With Warhammer: Total War 3 on the chaos-filled horizon, I am probably going to stop playing the second installment as much as I usually do. I want to wrap up the few DLC factions I’ve yet to play and then take a break so I can head into the sequel with renewed excitement. To that end, today I am looking at Clan Moulder.
Moulder is a bit of an odd case among the Skaven line-up. Its home base is in Hell Pit, nestled between the Chaos Wastes and Kislev. A cozy place from where they practice their hobby of gluing together all manner of horrific monstrosities. However, playing the game in the usual Mortal Empires campaign blocks you from actually experiencing the special storyline attached to the faction’s legendary hero, Throt the Unclean. You need to play the vortex campaign to get his story, even though it has nothing to do with the vortex at all.
Throt is a fattish Skaven scientist, a master mutator, who is afflicted by never-ending hunger. He eats several times his body weight per day and is perpetually irritated even when food is freely available. Deny him his meals and Throt becomes a raving lunatic. In the Vortex campaign he’s tricked by the evil forest spirit Drycha into invading Naggarond under the belief that the flesh of the Demigoddess Ariel will cure his insatiable appetite. He starts all the way north just below the Mung Norscans.
Uniquely for Warhammer: Total War, Throt’s campaign is timed. There are a number of Wood Elf settlements that you must either raze or claim for yourself to force Ariel out into the open. You start with 50 turns and each settlement you raze extends the timer, which I felt was well-balanced. It’s lenient enough that you’re not constantly feeling the timer loom over you, but knowing I was under pressure to keep up the pace motivated me to play the game differently from how I usually would. I’d take detours to avoid getting tangled up into conflicts with the locals or I’d accept bad peace offers because the time it’d take to keep on fighting just wasn’t worth it.
The Wood Elf settlements are nicely sprinkled around to move you all over the place and that makes expanding even trickier than usual for The Skaven. Adding to the challenge of this campaign are the powerful Dark Elf neighbors you’ll be dealing with. While they were content to agree to non-aggression pacts, I found them to be unreceptive to further diplomatic deals. This left me starved for money throughout much of Throt’s quest, devoid of allies, and constantly risking the uneasy peace as I had to trespass all over Malekith’s backyard.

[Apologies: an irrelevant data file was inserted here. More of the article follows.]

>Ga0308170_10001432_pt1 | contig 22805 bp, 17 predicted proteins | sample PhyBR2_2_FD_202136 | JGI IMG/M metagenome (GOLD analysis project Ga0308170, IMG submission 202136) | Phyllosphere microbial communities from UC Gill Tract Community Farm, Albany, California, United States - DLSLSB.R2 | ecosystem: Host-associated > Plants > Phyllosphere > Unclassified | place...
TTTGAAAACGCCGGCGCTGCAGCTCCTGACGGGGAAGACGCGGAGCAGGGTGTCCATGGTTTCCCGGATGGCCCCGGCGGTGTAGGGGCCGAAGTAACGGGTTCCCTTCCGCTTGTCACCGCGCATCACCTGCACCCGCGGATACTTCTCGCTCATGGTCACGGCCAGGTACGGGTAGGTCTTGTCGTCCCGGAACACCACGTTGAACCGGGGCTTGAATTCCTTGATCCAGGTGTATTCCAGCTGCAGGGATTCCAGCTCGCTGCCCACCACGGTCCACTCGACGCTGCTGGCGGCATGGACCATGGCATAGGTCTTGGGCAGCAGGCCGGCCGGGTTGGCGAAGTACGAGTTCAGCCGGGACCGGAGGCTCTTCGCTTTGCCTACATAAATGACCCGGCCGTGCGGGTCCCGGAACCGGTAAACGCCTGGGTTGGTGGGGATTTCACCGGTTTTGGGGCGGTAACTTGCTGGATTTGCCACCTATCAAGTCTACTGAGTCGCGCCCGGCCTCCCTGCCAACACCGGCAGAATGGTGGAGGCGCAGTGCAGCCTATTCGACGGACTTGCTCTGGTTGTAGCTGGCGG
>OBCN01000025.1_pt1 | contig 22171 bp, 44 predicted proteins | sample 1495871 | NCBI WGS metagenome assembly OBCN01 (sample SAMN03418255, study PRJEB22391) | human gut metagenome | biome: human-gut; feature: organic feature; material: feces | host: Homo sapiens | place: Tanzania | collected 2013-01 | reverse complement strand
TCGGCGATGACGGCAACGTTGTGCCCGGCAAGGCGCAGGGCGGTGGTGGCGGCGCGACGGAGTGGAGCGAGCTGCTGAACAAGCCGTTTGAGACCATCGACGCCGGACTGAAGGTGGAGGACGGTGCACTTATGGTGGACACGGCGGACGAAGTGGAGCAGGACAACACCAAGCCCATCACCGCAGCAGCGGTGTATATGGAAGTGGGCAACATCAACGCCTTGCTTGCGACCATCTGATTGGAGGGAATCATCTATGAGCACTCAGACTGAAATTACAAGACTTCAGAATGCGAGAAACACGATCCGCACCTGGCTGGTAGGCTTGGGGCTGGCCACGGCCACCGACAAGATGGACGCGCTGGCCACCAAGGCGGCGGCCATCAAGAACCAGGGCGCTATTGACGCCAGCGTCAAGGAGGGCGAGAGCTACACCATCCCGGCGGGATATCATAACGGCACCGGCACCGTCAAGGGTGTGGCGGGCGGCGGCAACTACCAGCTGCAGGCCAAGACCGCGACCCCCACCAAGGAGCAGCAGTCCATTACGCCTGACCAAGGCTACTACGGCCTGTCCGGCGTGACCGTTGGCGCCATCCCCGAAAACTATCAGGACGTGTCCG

The settlements are also not easy to overcome. Each of them comes with a sturdy Wood Elf garrison, alongside a commander with troops. They aren’t full-stacks of the most powerful units, but a single Skaven army without the time, money, or room to set up higher-tier recruitment facilities will certainly be in for some memorable and difficult battles. With the mandatory settlements defeated, you can choose to trigger the final battle at anytime before the timer runs out, or hunt down a few more Wood Elf hangout spots to make the final battle easier.
Of course, Clan Moulder has their own solutions for recruitment issues. While they might not have the funds or infrastructure for training facilities, they do have their own unique lab. A green meter on your HUD fills up as turns go by or when you win battles, and at set milestones you can choose to cash it in. This provides you with a stack of mutagen and a handful of units that can be instantly recruited for free through a special recruitment tab available when you are garrisoned.
You receive various slaves alongside a horde of Clan Moulder’s finest monsters; the higher the milestone, the better the beasties. Mutagen can then be used in a special interface where you can pick various mutations for your units. There are a lot of options to pick from that let you customize your army in novel ways. You do have a risk that things go awry and debuffs are applied alongside The Mutation, but you can recycle such units for a rebate and simply try again later.
It’s a fun mechanic to play around with, which encourages you to make monster-oriented armies instead of relying on the typical ranged meta builds that Skaven also excel at. Why spend 4 turns waiting on an expensive unit of Rattling Gunners when you can press a button to pull Rat Ogres straight out of your arse? Why not also decide that those Rat Ogres should have vanguard deployment and the ability to call down warp lightning? The sky’s the limit when Skaven science is thrown into the mix!
If I have to raise a complaint, it’d be that Throt’s story isn’t told very well. His quests tend to be somewhat random in their objectives and he only has a single quest battle outside of the big finale. A quest battle that inexplicably teleports him all the way back to Hell Pit for a quick scramble with Norscans, which serves only to unlock the unique hero Ghoritch. The storyline also got a little silly when I managed to wipe out the Heralds of Ariel, but the game had to pretend like they were still there and totally in control of The Witchwood for the plot to work. The final 30 turns of my campaign then just felt like busywork as I mopped up some elf resistances and grinded where I could to put together an end-game army.
Still, I highly recommend giving Clan Moulder a shot. It’s a great way to experience both The Skaven as a faction as well as the Vortex campaign itself. Their political and financial situation were a fun challenge to overcome, and got me to enjoy a faction whose campaigns I typically felt were too easy and kind of boring. The final battle is also suitably challenging and concludes the story on an amazing note.
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